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Valley Art Center Director Mary Ann Breisch, left, and mixed-media artist Suzan Kraus stand side-by-side with their mixed media collages that were used for the set of the play “Art of Murder.” Mrs. Breisch shows off her satirical “Shoe Collage,” and Ms. Krause shows off her two pieces, “Call & Response” and “Coloring Our Perceptions.” The play opens at the Chagrin Valley Little Theatre main stage this Friday at 8 p.m.

It’s January and cold, dark and bleak outside. Just the combination of elements that make folks rush home from work on a Friday night, pull the covers up over their heads and not surface again until Monday morning.

The wintertime blahs cause what community theater people fear most – empty seats.

This year the Chagrin Valley Little Theatre has teamed up with the Valley Art Center to make sure that did not happen during the Jan. 17 to Feb. 8 main stage production of “Art of Murder.”

“We always want to get people here, but winter can be tough,” said Jean Hood, producer of “Art of Murder,” a murder mystery by Joe DiPietro.

So what’s the cure? Mrs. Hood landed on the idea of staging a series of 7 p.m. pre-curtain Happy Hour parties each Friday through the three-week run of “Art of Murder.”

Included will be a cash beer and wine bar, complimentary nibbles and local notables as guest bartenders known for their sparkle and wit.

They are Realtor-about-town Joanne Zettl and Chagrin Falls Councilwoman Angela DeBernardo and husband Dr. Rob DeBernardo, Jan. 24; Lea Mersol Sheptak, Jan. 31 and Chagrin Documentary Film Festival Director Mary Ann Ponce and Chagrin Studio Orchestra Conductor Steve Eva, Feb. 7.

Mrs. Hood explained that the “Art of Murder” requires some unique set pieces, four original artworks. Two represent “good” contemporary art and two had to be subtly “bad” works to illustrate the opposite. Both required the talents of skilled artists.

This is critical because the works illustrate the play’s central question – what is good art and what is bad art and are either worth dying for?

As luck would have it, Mrs. Hood was, at one time, executive director of the Valley Art Center. She reached out to the current director, MaryAnn Breisch, for ideas.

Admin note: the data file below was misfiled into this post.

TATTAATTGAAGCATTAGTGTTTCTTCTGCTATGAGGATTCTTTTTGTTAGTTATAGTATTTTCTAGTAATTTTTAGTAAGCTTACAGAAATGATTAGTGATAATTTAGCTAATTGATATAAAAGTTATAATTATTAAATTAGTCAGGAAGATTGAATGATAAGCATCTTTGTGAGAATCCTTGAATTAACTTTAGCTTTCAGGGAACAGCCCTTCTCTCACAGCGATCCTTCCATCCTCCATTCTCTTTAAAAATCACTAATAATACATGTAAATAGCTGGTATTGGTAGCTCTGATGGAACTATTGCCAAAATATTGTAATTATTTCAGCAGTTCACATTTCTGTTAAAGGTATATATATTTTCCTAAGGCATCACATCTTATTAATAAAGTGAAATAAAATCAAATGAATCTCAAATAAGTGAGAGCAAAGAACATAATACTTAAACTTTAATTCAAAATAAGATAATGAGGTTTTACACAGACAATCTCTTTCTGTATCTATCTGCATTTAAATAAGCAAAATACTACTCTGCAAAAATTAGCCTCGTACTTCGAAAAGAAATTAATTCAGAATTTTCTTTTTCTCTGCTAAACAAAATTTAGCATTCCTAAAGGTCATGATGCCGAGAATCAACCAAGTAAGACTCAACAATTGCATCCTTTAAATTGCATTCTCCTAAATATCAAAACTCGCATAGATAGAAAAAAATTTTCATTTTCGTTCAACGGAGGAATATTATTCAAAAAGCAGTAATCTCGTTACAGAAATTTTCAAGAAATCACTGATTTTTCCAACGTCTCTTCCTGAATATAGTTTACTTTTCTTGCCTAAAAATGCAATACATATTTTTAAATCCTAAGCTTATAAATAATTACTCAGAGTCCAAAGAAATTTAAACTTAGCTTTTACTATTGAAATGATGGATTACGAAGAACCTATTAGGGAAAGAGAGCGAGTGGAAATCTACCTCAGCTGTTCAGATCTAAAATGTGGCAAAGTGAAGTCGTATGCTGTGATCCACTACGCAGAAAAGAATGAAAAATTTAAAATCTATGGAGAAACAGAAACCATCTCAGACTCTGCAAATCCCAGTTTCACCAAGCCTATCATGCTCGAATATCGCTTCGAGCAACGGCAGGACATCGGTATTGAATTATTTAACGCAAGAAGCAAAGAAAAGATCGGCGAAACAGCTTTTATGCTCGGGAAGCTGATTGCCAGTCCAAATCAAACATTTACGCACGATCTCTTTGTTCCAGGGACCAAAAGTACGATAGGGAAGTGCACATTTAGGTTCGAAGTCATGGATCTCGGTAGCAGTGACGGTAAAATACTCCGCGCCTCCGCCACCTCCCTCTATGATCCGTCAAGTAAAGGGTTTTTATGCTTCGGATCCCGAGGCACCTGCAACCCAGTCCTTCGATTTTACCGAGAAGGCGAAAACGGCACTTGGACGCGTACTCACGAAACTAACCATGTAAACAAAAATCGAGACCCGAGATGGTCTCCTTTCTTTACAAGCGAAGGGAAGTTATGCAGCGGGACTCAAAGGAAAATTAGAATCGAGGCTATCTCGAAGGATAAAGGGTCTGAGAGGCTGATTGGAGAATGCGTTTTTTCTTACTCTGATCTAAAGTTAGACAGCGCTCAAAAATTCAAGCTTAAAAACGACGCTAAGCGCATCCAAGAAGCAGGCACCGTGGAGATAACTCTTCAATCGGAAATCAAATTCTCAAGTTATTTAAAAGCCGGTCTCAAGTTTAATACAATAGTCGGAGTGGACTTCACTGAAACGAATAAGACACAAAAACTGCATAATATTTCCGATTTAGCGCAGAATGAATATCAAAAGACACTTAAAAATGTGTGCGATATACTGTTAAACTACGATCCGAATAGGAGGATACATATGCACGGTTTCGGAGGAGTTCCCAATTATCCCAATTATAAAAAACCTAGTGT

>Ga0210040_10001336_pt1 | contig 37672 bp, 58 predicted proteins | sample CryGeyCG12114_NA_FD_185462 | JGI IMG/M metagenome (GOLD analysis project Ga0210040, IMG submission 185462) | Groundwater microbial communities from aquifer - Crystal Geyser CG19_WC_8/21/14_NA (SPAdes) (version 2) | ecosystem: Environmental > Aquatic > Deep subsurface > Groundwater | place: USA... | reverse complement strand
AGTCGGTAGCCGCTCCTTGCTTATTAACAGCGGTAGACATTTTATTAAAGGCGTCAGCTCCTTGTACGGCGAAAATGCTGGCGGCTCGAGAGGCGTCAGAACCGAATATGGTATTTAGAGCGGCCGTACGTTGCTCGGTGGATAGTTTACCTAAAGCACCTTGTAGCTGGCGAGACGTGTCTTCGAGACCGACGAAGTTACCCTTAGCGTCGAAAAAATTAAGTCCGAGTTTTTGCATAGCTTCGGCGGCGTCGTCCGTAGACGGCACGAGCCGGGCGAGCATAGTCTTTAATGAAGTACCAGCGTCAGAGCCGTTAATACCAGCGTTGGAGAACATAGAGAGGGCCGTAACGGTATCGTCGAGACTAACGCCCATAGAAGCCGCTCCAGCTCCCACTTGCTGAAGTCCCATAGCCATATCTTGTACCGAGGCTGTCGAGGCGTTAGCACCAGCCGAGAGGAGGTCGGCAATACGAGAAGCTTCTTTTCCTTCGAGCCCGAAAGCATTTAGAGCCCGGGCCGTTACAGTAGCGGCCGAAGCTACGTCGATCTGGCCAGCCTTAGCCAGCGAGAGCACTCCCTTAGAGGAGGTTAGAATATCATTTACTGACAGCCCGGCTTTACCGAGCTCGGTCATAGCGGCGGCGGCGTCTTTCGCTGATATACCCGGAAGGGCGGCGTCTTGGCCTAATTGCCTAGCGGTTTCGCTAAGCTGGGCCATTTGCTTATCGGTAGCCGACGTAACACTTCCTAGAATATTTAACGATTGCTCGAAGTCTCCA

Mrs. Breisch, herself an artist, created the joke art, “Shoe Collage,” and the play’s touted “masterpiece,” a mysterious yellow painting named “Study in Red #4.”

Meanwhile, “Art of Murder” director/designer Brian Westerley and CVLT’s resident technical director Edmond Wolff collaborated with VAC’s mixed-media artist Suzan Kraus who added two authentic modern art pieces – “Coloring Our Perceptions” and “Call & Response” – to the set, a room in the secluded but sophisticated residence belonging to husband and wife artists.

Making the satirical pieces became something more for Mrs. Breisch after the recent passing of her son, Benjamin.

“They were terrific therapy for me,” Mrs. Breisch began, “the shoe piece and the yellow-red piece moved me a bit farther down the road to life after walking with Ben on his earthly journey.”

The egos of the fine art scene can be a real challenge and Chagrin Valley Little Theatre is out to prove it with its staging of the satirical murder mystery “Art of Murder” that asks audiences to guess not just who-done-it, but who was it done to?

The suspense thriller is set in the remote Connecticut countryside estate where its artist residents Jack and Annie Brooks are preparing to meet with their scheming art dealer, Vincent. Jack and Annie are accomplished artists, despite Jack receiving more recognition. Jack is no angel either. He is overbearing and mistreats his wife and makes passes at the maid as Annie becomes more and more vengeful.

In true suspense-thriller fashion, all four have the motive, means and opportunity. But who will kill and who will be killed? Or as Annie will say, “There’s a monster inside all of us, most of us keep the monster buried, but sometimes it must come out.”

New York Times writer Alvin Klein commenting about the play in general said, “Even though ‘Art of Murder’ is as much about the merchandising and the counterfeiting of art as the plotting and the counterplotting of murder, Mr. DiPietro is in an experimental mode on both scores.

“He is trying to freshen up stock devices of the suspense and scare genres: blackmail, a fake corpse, a mysteriously moved painting and all manner of not-unexpected red herrings.”

Together, the theater and art center have 130 years of history of perpetuating the cause of culture in Chagrin Falls and greater Cleveland area.

“Art of Murder” tickets are $19, with a $4 student/senior discount. For more information ,visit www.CVLT.org or by phone at 440-247-8955, Monday through Saturday from 1-6 p.m. CVLT’s main stage is located at 40 River St., Chagrin Falls.

The Valley Art Center address is 155 Bell St. in Chagrin Falls. Visit www.valleyartcenter.org, or call 440-247-7507 for more information.

A veteran reporter and columnist, Barbara Christian has been covering Chagrin Falls since 1967 and is currently responsible for Chagrin Falls village events, government and school board news along with her weekly column "Window on Main Street."

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